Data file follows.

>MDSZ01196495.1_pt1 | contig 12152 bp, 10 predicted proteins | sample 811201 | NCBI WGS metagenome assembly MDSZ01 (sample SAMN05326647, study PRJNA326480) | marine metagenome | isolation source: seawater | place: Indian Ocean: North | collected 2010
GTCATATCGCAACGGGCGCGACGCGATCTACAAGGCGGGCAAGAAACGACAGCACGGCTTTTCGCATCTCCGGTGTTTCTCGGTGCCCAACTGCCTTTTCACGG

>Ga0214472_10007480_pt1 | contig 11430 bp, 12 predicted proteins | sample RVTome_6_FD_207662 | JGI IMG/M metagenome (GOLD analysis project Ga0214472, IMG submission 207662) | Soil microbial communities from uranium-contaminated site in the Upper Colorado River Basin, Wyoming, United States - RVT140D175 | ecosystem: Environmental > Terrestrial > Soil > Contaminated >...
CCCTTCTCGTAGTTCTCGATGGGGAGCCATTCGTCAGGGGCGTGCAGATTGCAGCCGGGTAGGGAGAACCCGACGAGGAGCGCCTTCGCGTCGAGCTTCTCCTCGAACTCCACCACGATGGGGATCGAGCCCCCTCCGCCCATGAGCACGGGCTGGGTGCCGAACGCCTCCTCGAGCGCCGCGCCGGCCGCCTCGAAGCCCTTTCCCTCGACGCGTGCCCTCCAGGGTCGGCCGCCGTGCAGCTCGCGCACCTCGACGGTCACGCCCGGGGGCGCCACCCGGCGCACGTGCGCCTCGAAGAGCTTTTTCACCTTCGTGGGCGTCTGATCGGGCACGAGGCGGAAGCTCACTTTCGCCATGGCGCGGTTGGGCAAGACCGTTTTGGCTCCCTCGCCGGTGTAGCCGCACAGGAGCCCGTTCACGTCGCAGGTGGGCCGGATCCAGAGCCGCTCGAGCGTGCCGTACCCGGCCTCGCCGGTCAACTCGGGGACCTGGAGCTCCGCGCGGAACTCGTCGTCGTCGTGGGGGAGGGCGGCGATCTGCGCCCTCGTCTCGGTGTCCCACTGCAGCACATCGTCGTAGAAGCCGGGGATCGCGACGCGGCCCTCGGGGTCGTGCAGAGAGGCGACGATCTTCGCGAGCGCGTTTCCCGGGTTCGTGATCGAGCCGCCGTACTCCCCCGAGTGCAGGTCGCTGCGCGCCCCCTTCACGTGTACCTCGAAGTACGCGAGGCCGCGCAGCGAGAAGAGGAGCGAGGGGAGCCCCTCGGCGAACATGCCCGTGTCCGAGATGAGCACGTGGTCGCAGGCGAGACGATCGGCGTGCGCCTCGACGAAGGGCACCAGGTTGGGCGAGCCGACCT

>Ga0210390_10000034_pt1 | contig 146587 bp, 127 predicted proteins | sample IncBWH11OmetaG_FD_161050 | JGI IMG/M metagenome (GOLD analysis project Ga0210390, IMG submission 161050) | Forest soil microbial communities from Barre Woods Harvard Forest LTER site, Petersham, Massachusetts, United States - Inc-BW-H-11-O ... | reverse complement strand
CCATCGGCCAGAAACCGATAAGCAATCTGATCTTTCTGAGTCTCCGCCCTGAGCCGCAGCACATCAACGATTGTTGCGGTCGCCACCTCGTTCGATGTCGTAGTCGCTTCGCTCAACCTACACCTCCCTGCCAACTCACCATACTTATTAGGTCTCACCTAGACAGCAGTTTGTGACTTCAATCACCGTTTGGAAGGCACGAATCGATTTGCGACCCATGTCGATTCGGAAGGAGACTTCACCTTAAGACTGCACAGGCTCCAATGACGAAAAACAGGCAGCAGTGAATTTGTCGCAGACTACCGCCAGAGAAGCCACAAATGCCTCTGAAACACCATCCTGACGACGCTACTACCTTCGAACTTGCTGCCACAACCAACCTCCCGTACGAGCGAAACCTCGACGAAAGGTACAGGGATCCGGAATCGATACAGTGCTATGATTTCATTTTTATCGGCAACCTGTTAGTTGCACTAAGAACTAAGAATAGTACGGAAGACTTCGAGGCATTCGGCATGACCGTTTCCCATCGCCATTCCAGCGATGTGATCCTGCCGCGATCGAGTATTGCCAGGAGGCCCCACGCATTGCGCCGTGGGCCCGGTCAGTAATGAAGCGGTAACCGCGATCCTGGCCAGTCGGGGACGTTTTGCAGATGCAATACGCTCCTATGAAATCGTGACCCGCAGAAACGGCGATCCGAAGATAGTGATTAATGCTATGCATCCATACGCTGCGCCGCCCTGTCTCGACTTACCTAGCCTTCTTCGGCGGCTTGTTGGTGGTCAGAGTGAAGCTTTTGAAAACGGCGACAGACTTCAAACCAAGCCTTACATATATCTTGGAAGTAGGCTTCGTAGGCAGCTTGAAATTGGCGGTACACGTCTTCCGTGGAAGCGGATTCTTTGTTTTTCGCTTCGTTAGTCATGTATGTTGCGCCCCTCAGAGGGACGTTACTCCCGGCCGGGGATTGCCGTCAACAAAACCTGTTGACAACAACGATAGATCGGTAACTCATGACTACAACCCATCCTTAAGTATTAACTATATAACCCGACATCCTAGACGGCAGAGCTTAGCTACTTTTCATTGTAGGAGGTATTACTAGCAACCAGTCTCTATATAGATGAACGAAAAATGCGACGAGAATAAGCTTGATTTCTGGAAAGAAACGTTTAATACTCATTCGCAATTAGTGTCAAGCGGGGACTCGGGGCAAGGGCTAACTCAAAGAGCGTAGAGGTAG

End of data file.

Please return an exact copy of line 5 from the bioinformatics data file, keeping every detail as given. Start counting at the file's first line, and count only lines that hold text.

>Ga0210390_10000034_pt1 | contig 146587 bp, 127 predicted proteins | sample IncBWH11OmetaG_FD_161050 | JGI IMG/M metagenome (GOLD analysis project Ga0210390, IMG submission 161050) | Forest soil microbial communities from Barre Woods Harvard Forest LTER site, Petersham, Massachusetts, United States - Inc-BW-H-11-O ... | reverse complement strand